Fibrillins are large extracellular macromolecules that polymerize to form the backbone structure of connective tissue microfibrils. Mutations in the gene for fibrillin-1 cause the Marfan syndrome, while mutations in the gene for fibrillin-2 cause Congenital Contractural Arachnodactyly. Both are autosomal dominant disorders, and both disorders affect musculoskeletal tissues. Here we show that Fbn2 mice (on a 129/Sv background) are born with reduced muscle mass, abnormal muscle histology, and signs of activated BMP signaling in skeletal muscle. A delay in Myosin Heavy Chain 8, a perinatal myosin, was found in Fbn2 forelimb muscle tissue, consistent with the notion that muscle defects underlie forelimb contractures in these mice. In addition, white fat accumulated in the forelimbs during the early postnatal period. Adult Fbn2 mice are already known to demonstrate persistent muscle weakness. Here we measured elevated creatine kinase levels in adult Fbn2 mice, indicating ongoing cycles of muscle injury. On a C57Bl/6 background, Fbn2 mice showed severe defects in musculature, leading to neonatal death from respiratory failure. These new findings demonstrate that loss of fibrillin-2 results in phenotypes similar to those found in congenital muscular dystrophies and that FBN2 should be considered as a candidate gene for recessive congenital muscular dystrophy. Both in vivo and in vitro evidence associated muscle abnormalities and accumulation of white fat in Fbn2 mice with abnormally activated BMP signaling. Genetic rescue of reduced muscle mass and accumulation of white fat in Fbn2 mice was accomplished by deleting a single allele of Bmp7. In contrast to other reports that activated BMP signaling leads to muscle hypertrophy, our findings demonstrate the exquisite sensitivity of BMP signaling to the fibrillin-2 extracellular environment during early postnatal muscle development. New evidence presented here suggests that fibrillin-2 can sequester BMP complexes in a latent state.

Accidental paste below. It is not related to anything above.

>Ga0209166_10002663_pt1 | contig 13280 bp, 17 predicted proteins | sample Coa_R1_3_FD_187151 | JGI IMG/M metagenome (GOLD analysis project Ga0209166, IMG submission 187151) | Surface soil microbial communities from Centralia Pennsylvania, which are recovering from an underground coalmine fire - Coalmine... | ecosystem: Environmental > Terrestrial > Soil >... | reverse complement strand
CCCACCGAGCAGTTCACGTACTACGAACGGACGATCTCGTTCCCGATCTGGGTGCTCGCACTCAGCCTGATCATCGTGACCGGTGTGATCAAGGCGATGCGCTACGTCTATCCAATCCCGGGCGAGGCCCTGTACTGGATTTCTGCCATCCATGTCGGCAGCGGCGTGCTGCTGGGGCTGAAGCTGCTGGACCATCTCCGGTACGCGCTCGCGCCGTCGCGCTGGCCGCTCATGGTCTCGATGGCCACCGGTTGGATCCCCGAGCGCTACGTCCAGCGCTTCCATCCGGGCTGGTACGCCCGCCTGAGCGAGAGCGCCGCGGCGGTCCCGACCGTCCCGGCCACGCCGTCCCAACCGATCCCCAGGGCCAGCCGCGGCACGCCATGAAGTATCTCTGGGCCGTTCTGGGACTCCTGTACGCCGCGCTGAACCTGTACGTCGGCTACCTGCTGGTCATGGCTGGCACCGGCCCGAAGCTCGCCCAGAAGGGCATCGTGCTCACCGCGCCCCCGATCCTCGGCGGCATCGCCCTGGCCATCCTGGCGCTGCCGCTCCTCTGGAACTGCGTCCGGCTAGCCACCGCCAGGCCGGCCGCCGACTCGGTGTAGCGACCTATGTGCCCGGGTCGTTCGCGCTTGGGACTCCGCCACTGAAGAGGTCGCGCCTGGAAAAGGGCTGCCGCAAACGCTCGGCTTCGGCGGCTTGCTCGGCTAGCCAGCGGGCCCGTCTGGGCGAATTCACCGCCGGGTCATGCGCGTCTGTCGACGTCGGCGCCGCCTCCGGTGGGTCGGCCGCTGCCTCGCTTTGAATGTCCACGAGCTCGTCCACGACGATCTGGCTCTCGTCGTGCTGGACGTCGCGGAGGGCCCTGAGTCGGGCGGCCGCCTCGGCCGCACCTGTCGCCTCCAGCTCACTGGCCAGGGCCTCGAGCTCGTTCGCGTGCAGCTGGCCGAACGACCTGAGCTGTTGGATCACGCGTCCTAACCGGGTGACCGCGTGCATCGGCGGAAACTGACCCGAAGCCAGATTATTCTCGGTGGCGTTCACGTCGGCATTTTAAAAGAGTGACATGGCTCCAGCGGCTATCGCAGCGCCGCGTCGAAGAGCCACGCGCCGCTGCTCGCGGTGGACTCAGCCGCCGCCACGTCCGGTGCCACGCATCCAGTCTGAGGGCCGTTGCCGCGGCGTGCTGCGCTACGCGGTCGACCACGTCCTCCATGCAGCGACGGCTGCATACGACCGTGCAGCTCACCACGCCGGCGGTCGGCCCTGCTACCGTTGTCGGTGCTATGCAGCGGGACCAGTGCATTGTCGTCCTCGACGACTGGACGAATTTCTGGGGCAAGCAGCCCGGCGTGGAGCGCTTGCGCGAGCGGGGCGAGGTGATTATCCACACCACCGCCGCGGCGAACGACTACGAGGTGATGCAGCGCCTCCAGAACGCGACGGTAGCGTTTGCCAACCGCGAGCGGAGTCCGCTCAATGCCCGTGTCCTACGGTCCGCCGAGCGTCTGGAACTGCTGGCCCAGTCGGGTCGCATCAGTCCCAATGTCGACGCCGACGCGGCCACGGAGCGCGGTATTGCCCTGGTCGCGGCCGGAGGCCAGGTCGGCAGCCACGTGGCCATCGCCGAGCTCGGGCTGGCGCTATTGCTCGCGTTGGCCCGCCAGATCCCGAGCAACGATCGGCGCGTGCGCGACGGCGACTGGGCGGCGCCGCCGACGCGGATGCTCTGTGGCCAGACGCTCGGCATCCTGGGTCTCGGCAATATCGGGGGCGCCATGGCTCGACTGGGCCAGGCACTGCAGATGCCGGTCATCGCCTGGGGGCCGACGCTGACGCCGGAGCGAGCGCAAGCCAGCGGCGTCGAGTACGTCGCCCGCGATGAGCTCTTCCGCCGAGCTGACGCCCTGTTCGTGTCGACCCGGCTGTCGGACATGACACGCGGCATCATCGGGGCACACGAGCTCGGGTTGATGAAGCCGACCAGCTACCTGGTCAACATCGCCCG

No MeSH data available.


Related in: MedlinePlus